A global view of Ganymede, based on data gathered by NASA’s Voyager 1, Voyager 2, and Galileo spacecraft. Credit: USGS Astrogeology Science Center, Wheaton, NASA and JPL-Caltech
Topics: Astronomy, Astrophysics, NASA, Planetary Science, Space Exploration
Ganymede, get ready for your close-up.
No probe has gotten a good view of Jupiter’s largest moon since 2000 when NASA’s Galileo spacecraft swung past the strange world, which is the largest moon in the whole solar system. But on Monday (June 7), at 1:35 p.m. EDT (1735 GMT), NASA’s Juno spacecraft will skim just 645 miles (1,038 kilometers) above Ganymede’s surface, gathering a host of observations as it does so.
“Juno carries a suite of sensitive instruments capable of seeing Ganymede in ways never before possible," principal investigator Scott Bolton, a space scientist at the Southwest Research Institute in San Antonio, said in a NASA statement. “By flying so close, we will bring the exploration of Ganymede into the 21st century.”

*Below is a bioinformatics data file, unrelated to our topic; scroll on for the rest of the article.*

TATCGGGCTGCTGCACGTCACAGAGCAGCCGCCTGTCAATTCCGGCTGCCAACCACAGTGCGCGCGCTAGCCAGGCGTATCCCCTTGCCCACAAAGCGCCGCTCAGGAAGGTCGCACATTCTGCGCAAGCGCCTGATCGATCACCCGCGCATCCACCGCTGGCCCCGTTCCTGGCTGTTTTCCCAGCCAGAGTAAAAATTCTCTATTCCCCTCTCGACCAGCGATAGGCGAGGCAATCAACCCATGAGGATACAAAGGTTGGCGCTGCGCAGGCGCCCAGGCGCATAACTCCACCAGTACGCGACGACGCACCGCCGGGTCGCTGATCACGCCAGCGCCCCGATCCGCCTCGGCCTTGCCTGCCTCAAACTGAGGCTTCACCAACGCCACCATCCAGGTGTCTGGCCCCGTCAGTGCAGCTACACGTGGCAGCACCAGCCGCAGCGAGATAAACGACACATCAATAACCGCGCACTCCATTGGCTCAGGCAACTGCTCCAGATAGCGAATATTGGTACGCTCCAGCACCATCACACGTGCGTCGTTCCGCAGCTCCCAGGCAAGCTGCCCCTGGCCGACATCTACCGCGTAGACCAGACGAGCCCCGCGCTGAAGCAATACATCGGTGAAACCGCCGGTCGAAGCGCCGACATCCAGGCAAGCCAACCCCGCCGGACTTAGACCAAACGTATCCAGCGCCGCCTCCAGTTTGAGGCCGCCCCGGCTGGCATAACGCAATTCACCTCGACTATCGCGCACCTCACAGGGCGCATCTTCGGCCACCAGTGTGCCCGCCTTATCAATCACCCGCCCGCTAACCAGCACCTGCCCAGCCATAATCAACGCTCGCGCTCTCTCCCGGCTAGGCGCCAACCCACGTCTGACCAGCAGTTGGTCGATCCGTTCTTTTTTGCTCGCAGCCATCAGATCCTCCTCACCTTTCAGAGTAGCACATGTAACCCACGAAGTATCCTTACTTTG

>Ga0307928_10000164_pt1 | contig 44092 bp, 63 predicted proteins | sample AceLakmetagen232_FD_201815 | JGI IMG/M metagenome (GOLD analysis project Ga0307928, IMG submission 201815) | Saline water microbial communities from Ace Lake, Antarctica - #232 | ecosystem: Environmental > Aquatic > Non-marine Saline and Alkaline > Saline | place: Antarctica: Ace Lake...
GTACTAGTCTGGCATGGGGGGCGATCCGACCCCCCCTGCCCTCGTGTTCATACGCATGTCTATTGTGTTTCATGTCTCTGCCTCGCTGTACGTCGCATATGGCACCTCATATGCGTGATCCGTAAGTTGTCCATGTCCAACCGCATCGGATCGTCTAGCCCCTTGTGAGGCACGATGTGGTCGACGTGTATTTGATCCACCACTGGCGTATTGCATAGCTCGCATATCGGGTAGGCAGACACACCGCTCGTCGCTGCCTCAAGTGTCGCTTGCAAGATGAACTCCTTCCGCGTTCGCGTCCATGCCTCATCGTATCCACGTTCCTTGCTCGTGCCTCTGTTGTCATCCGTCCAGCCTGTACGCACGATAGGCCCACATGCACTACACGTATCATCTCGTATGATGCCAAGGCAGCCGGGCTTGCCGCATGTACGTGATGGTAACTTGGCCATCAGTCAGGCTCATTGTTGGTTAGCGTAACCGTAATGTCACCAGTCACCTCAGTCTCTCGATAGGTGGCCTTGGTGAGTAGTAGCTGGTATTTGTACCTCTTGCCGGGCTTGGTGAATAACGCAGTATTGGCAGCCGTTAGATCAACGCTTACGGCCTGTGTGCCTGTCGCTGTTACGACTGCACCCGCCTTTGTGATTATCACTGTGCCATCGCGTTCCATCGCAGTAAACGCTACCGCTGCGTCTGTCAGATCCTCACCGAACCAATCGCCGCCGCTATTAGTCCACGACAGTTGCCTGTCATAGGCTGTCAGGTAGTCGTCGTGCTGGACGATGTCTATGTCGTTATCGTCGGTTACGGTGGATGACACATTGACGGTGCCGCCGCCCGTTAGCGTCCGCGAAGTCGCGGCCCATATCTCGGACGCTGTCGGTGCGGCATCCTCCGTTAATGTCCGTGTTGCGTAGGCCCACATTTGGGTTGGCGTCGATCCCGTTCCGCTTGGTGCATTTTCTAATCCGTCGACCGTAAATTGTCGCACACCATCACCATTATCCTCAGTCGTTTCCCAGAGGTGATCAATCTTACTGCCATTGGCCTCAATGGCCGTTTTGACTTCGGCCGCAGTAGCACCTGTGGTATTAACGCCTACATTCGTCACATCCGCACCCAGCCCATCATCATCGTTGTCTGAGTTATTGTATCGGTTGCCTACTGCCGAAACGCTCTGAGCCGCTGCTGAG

Ganymede is a fascinating world for scientists. Despite its status as a moon, it’s larger than the tiny planet Mercury and is the only moon to sport a magnetic field, a bubble of charged particles dubbed a magnetosphere. Until now, the only spacecraft to get a good look at Ganymede were NASA’s twin Voyager probes in 1979 and the Galileo spacecraft, which flew past the moon in 2000.
NASA’s Juno Set for Close Encounter with Jupiter’s Moon Ganymede, Meghan Bartels, SPACE.com, Scientific American